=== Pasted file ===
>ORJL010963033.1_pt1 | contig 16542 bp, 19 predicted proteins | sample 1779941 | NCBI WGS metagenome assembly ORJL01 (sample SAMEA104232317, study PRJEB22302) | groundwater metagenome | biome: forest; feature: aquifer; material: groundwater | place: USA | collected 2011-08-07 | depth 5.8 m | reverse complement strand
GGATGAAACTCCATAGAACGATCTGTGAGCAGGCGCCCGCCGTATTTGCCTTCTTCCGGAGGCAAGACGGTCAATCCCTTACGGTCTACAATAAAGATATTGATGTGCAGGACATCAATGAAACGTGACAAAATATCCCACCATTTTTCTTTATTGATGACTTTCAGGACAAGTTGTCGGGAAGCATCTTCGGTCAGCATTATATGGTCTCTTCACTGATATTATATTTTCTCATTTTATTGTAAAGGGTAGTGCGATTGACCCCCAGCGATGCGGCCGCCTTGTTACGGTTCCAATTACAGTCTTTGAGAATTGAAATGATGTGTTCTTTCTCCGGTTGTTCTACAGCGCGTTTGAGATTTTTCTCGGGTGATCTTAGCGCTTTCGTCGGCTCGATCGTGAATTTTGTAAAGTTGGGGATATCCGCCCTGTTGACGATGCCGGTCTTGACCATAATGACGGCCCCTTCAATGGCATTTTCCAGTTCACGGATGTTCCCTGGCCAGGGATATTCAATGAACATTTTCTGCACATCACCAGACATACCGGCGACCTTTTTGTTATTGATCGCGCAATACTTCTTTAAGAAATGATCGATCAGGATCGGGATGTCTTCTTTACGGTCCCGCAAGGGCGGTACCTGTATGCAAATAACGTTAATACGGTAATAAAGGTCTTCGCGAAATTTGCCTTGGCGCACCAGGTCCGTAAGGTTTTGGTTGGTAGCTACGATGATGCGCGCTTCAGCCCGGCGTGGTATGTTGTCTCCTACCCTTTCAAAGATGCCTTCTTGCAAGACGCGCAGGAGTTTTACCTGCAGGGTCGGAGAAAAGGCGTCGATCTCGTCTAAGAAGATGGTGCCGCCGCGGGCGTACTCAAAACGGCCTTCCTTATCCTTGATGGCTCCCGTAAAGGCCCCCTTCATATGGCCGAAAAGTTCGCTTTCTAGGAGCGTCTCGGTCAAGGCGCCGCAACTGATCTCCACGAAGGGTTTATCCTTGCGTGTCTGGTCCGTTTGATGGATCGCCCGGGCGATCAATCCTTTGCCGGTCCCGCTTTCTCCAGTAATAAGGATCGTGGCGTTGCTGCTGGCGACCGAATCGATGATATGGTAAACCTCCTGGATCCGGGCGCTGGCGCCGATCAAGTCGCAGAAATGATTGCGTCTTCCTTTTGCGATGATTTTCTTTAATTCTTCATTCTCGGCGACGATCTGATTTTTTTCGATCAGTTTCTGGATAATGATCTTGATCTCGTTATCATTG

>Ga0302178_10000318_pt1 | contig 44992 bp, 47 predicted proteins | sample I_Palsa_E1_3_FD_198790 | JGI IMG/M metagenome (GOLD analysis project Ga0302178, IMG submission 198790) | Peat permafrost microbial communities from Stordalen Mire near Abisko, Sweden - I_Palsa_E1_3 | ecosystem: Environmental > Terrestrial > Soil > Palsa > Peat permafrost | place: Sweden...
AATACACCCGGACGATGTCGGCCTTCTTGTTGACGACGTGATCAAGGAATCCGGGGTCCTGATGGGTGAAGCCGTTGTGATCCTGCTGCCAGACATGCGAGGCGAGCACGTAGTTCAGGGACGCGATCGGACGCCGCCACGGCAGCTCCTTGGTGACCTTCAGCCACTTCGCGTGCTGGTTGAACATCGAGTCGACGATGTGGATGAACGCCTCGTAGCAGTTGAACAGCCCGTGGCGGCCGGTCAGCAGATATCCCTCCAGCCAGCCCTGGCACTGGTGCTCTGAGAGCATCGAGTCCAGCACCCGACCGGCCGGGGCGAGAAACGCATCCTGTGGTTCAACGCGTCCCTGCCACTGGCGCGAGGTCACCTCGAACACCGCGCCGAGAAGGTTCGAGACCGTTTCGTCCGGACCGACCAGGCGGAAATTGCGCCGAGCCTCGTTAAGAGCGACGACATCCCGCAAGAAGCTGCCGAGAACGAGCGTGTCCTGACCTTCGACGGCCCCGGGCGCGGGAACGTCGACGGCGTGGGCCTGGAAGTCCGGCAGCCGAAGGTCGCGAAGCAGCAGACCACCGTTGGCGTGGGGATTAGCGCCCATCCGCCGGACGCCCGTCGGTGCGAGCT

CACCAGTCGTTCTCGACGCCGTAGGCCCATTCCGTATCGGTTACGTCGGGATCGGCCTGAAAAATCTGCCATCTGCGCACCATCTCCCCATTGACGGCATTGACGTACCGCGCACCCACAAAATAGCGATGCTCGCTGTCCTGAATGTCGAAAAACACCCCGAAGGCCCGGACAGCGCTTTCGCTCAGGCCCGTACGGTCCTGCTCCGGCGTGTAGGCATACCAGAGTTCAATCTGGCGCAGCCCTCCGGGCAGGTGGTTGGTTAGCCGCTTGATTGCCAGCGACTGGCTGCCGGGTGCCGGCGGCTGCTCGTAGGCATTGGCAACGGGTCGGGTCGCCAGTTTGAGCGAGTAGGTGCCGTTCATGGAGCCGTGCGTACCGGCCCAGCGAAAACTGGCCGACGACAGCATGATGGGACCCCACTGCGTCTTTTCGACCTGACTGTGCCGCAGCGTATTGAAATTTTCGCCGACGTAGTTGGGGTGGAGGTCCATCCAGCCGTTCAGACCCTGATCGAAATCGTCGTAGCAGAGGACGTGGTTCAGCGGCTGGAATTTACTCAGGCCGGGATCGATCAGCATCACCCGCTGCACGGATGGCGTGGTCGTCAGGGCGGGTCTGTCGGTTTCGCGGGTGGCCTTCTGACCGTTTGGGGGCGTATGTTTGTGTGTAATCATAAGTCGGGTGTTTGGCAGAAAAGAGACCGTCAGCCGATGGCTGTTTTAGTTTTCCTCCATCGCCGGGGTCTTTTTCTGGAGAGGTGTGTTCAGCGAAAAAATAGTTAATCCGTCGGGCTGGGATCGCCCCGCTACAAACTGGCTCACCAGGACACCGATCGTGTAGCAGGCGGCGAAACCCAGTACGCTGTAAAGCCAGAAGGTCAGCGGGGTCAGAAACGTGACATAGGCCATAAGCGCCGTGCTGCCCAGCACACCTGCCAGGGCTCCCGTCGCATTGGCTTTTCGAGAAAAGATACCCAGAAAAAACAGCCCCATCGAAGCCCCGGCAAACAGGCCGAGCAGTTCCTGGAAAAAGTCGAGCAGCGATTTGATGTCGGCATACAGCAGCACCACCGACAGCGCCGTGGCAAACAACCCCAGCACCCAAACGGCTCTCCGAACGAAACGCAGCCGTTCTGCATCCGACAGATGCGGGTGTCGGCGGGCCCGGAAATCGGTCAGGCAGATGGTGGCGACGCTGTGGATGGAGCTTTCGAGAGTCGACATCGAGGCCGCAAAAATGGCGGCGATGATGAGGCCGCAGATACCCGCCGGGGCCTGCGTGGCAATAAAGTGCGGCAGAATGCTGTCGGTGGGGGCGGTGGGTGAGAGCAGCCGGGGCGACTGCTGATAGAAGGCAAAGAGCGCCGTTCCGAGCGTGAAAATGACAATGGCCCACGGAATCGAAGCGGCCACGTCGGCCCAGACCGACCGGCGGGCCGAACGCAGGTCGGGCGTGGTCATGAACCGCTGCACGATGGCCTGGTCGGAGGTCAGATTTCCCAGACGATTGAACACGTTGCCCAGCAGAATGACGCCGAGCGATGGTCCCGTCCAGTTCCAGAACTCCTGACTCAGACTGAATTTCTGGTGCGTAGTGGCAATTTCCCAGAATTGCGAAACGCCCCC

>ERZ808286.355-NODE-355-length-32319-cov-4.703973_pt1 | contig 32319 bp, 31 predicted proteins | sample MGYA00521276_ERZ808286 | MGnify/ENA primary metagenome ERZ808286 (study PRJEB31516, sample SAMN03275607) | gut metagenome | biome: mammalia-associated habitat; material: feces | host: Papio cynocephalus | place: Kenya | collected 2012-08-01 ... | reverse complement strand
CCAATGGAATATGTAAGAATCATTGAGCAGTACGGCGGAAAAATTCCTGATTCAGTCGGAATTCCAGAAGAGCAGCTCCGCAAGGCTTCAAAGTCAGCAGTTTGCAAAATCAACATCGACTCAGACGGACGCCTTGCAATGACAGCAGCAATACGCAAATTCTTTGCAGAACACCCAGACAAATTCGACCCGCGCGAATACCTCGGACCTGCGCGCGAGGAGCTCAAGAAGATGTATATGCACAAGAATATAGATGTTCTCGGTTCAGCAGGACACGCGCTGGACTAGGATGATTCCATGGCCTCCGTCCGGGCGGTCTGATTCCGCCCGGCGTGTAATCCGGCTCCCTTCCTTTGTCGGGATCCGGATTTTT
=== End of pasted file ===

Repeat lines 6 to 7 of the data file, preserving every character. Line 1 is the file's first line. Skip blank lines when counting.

>ERZ808286.355-NODE-355-length-32319-cov-4.703973_pt1 | contig 32319 bp, 31 predicted proteins | sample MGYA00521276_ERZ808286 | MGnify/ENA primary metagenome ERZ808286 (study PRJEB31516, sample SAMN03275607) | gut metagenome | biome: mammalia-associated habitat; material: feces | host: Papio cynocephalus | place: Kenya | collected 2012-08-01 ... | reverse complement strand
CCAATGGAATATGTAAGAATCATTGAGCAGTACGGCGGAAAAATTCCTGATTCAGTCGGAATTCCAGAAGAGCAGCTCCGCAAGGCTTCAAAGTCAGCAGTTTGCAAAATCAACATCGACTCAGACGGACGCCTTGCAATGACAGCAGCAATACGCAAATTCTTTGCAGAACACCCAGACAAATTCGACCCGCGCGAATACCTCGGACCTGCGCGCGAGGAGCTCAAGAAGATGTATATGCACAAGAATATAGATGTTCTCGGTTCAGCAGGACACGCGCTGGACTAGGATGATTCCATGGCCTCCGTCCGGGCGGTCTGATTCCGCCCGGCGTGTAATCCGGCTCCCTTCCTTTGTCGGGATCCGGATTTTT